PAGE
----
Golden Week is a week from the 29th of April to early May containing a number of Japanese holidays.
Many Japanese nationals take paid time off during this holiday, and some companies are closed down completely and give their employees time off. Golden Week is the longest vacation period of the year for many Japanese workers. Two other Japanese holidays are observed for most or all of a week: Japanese New Year in January and Obon Festival in August.
Golden Week is a popular time for holiday travel. Despite significantly higher rates, flights, trains, and hotels are often fully booked. Popular destinations include Asia, Guam, Saipan, and Hawaii, and major cities on the West Coast of North America such as Los Angeles, Seattle, San Diego, San Francisco, and Vancouver, and a number of cities in Europe and Australia.
Okay, then there probably was a lot more Japanese tourists than any other time of year, but an influx of visitors doesn’t account for most signage and menus being in both English and Japanese, as well as the staggering amount of Japanese restaurants and services available and the huge percentage of Japanese employees in the service industry. However, this does:
The Japanese in Hawaii are the second largest ethnic group in Hawaii. At their height in 1920, they constituted 43% of Hawaii’s population. They now number about 16.7% of the islands’ population, according to the 2000 U.S. Census. The U.S. Census separately categorizes mixed-race individuals, so the proportion of people with some Japanese ancestry is likely much larger.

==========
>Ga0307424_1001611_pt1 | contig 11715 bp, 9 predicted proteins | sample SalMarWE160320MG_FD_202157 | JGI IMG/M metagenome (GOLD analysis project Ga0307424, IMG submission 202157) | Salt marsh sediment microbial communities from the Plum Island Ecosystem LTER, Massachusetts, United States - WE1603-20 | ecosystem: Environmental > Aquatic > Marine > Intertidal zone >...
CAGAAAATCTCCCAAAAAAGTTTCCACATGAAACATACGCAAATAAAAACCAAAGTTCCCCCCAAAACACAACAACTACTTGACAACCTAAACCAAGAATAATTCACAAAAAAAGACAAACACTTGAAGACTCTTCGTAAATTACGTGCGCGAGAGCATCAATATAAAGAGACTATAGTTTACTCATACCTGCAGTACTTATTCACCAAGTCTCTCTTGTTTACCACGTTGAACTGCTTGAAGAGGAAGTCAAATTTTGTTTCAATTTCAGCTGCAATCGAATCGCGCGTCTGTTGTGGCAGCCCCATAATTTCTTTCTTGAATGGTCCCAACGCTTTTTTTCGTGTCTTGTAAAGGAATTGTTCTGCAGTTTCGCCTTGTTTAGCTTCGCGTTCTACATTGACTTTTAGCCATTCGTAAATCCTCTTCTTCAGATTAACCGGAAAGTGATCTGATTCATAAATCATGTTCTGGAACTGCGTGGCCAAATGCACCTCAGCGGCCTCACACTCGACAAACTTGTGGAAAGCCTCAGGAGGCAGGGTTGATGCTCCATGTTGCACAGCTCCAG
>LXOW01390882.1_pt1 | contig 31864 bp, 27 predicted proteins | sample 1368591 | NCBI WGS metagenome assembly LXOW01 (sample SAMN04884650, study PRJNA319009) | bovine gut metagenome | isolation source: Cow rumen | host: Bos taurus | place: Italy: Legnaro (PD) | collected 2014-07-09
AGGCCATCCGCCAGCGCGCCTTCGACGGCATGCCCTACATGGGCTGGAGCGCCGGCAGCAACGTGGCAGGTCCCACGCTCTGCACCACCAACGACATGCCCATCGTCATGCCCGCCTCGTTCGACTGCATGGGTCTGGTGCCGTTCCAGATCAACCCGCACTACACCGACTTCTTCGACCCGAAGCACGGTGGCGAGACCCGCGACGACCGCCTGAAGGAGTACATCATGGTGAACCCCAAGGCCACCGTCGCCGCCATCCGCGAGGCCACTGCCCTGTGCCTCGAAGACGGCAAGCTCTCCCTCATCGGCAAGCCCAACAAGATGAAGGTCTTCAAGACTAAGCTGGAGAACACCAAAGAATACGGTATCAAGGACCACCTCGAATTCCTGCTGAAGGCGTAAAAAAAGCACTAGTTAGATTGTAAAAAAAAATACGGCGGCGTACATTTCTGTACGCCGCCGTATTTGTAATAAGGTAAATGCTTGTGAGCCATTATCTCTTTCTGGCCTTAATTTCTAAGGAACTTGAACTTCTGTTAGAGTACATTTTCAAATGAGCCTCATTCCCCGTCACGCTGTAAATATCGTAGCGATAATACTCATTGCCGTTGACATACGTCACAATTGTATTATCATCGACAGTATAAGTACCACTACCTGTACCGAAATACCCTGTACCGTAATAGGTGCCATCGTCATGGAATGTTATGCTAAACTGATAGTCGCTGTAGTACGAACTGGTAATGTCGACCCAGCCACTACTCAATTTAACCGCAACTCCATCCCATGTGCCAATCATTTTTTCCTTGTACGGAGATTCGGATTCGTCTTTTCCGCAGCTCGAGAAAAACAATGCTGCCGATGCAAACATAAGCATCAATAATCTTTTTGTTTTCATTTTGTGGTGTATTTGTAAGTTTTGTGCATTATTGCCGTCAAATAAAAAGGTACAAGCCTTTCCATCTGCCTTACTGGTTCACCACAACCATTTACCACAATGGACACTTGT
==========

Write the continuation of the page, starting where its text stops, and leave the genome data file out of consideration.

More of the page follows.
Anna has an uncle from Hawaii who is half-Japanese, half-Native Hawaiian, but I always figured he was somewhat of an outlier, I had no idea the Japanese population was so prominent here. On the other hand, Native Hawaiians comprise only 10% of the overall population, meaning you’re not going to be seeing many native hula dancers in grass skirts unless it’s performed as a cultural display.
Anyway, back on Kalakaua Ave. and it just seemed like any other large up-market shopping strip in most major cities around the world. There were all the luxury brand stores, like Louis Vuitton, Rolex, and Tiffany, as well as the regular stuff that doesn’t cater to multi-millionaires, such as H&M and Uni-Qlo, mixed in with a few shopping malls and little market stalls selling pseudo-handicrafts. Pretty much a blueprint of the typical high-end retail street in any city that attracts a well-to-do demographic. There was also Jehovah’s Witnesses trying to recruit people on the street while a man handing out flyers advertising a shooting range stood next to them, all taking place in front of a kiosk full of Japanese-language pamphlets for what appeared to be predominantly for brothels or hookers. ‘Merica.
When Anna was done I walked the opposite way down Kalakaua Ave. to meet her at the Ala Moana Center, right near the Convention Center where the conference was being held, for another spot of shopping. This mall was a lot more our style, shops that we would actually enjoy looking at.